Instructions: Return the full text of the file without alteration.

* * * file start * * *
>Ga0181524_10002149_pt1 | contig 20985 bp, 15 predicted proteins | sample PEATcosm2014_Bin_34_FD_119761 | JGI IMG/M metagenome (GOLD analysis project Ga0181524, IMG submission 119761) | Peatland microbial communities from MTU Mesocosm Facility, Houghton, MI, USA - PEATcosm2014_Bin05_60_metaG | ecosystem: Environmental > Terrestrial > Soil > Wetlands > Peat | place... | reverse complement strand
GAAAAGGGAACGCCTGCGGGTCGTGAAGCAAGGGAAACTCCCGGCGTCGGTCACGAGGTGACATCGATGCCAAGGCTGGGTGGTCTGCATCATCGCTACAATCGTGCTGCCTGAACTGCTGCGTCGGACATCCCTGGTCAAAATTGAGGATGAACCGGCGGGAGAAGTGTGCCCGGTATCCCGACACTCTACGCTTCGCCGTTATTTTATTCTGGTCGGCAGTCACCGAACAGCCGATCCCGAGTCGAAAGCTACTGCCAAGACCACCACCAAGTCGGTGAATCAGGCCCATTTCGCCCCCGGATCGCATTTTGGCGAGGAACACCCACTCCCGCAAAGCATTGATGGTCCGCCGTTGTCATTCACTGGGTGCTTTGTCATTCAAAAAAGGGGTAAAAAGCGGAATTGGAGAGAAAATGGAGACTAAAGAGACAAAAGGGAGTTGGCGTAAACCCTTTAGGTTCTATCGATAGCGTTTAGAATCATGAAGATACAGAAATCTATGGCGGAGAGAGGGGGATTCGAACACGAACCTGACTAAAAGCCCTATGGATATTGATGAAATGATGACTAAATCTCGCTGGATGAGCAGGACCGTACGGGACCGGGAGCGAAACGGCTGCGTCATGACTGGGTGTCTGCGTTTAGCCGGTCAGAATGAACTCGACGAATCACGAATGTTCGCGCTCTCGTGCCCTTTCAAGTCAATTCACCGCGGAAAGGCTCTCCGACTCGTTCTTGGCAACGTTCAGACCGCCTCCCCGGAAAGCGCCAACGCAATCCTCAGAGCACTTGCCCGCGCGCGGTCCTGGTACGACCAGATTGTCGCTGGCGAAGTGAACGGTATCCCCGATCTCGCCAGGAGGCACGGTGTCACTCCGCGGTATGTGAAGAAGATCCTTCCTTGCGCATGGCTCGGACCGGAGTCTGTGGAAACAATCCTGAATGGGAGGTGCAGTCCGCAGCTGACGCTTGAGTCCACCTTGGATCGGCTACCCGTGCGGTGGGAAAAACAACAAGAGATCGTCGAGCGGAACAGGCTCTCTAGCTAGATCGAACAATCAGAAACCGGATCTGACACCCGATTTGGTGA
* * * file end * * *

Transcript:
>Ga0181524_10002149_pt1 | contig 20985 bp, 15 predicted proteins | sample PEATcosm2014_Bin_34_FD_119761 | JGI IMG/M metagenome (GOLD analysis project Ga0181524, IMG submission 119761) | Peatland microbial communities from MTU Mesocosm Facility, Houghton, MI, USA - PEATcosm2014_Bin05_60_metaG | ecosystem: Environmental > Terrestrial > Soil > Wetlands > Peat | place... | reverse complement strand
GAAAAGGGAACGCCTGCGGGTCGTGAAGCAAGGGAAACTCCCGGCGTCGGTCACGAGGTGACATCGATGCCAAGGCTGGGTGGTCTGCATCATCGCTACAATCGTGCTGCCTGAACTGCTGCGTCGGACATCCCTGGTCAAAATTGAGGATGAACCGGCGGGAGAAGTGTGCCCGGTATCCCGACACTCTACGCTTCGCCGTTATTTTATTCTGGTCGGCAGTCACCGAACAGCCGATCCCGAGTCGAAAGCTACTGCCAAGACCACCACCAAGTCGGTGAATCAGGCCCATTTCGCCCCCGGATCGCATTTTGGCGAGGAACACCCACTCCCGCAAAGCATTGATGGTCCGCCGTTGTCATTCACTGGGTGCTTTGTCATTCAAAAAAGGGGTAAAAAGCGGAATTGGAGAGAAAATGGAGACTAAAGAGACAAAAGGGAGTTGGCGTAAACCCTTTAGGTTCTATCGATAGCGTTTAGAATCATGAAGATACAGAAATCTATGGCGGAGAGAGGGGGATTCGAACACGAACCTGACTAAAAGCCCTATGGATATTGATGAAATGATGACTAAATCTCGCTGGATGAGCAGGACCGTACGGGACCGGGAGCGAAACGGCTGCGTCATGACTGGGTGTCTGCGTTTAGCCGGTCAGAATGAACTCGACGAATCACGAATGTTCGCGCTCTCGTGCCCTTTCAAGTCAATTCACCGCGGAAAGGCTCTCCGACTCGTTCTTGGCAACGTTCAGACCGCCTCCCCGGAAAGCGCCAACGCAATCCTCAGAGCACTTGCCCGCGCGCGGTCCTGGTACGACCAGATTGTCGCTGGCGAAGTGAACGGTATCCCCGATCTCGCCAGGAGGCACGGTGTCACTCCGCGGTATGTGAAGAAGATCCTTCCTTGCGCATGGCTCGGACCGGAGTCTGTGGAAACAATCCTGAATGGGAGGTGCAGTCCGCAGCTGACGCTTGAGTCCACCTTGGATCGGCTACCCGTGCGGTGGGAAAAACAACAAGAGATCGTCGAGCGGAACAGGCTCTCTAGCTAGATCGAACAATCAGAAACCGGATCTGACACCCGATTTGGTGA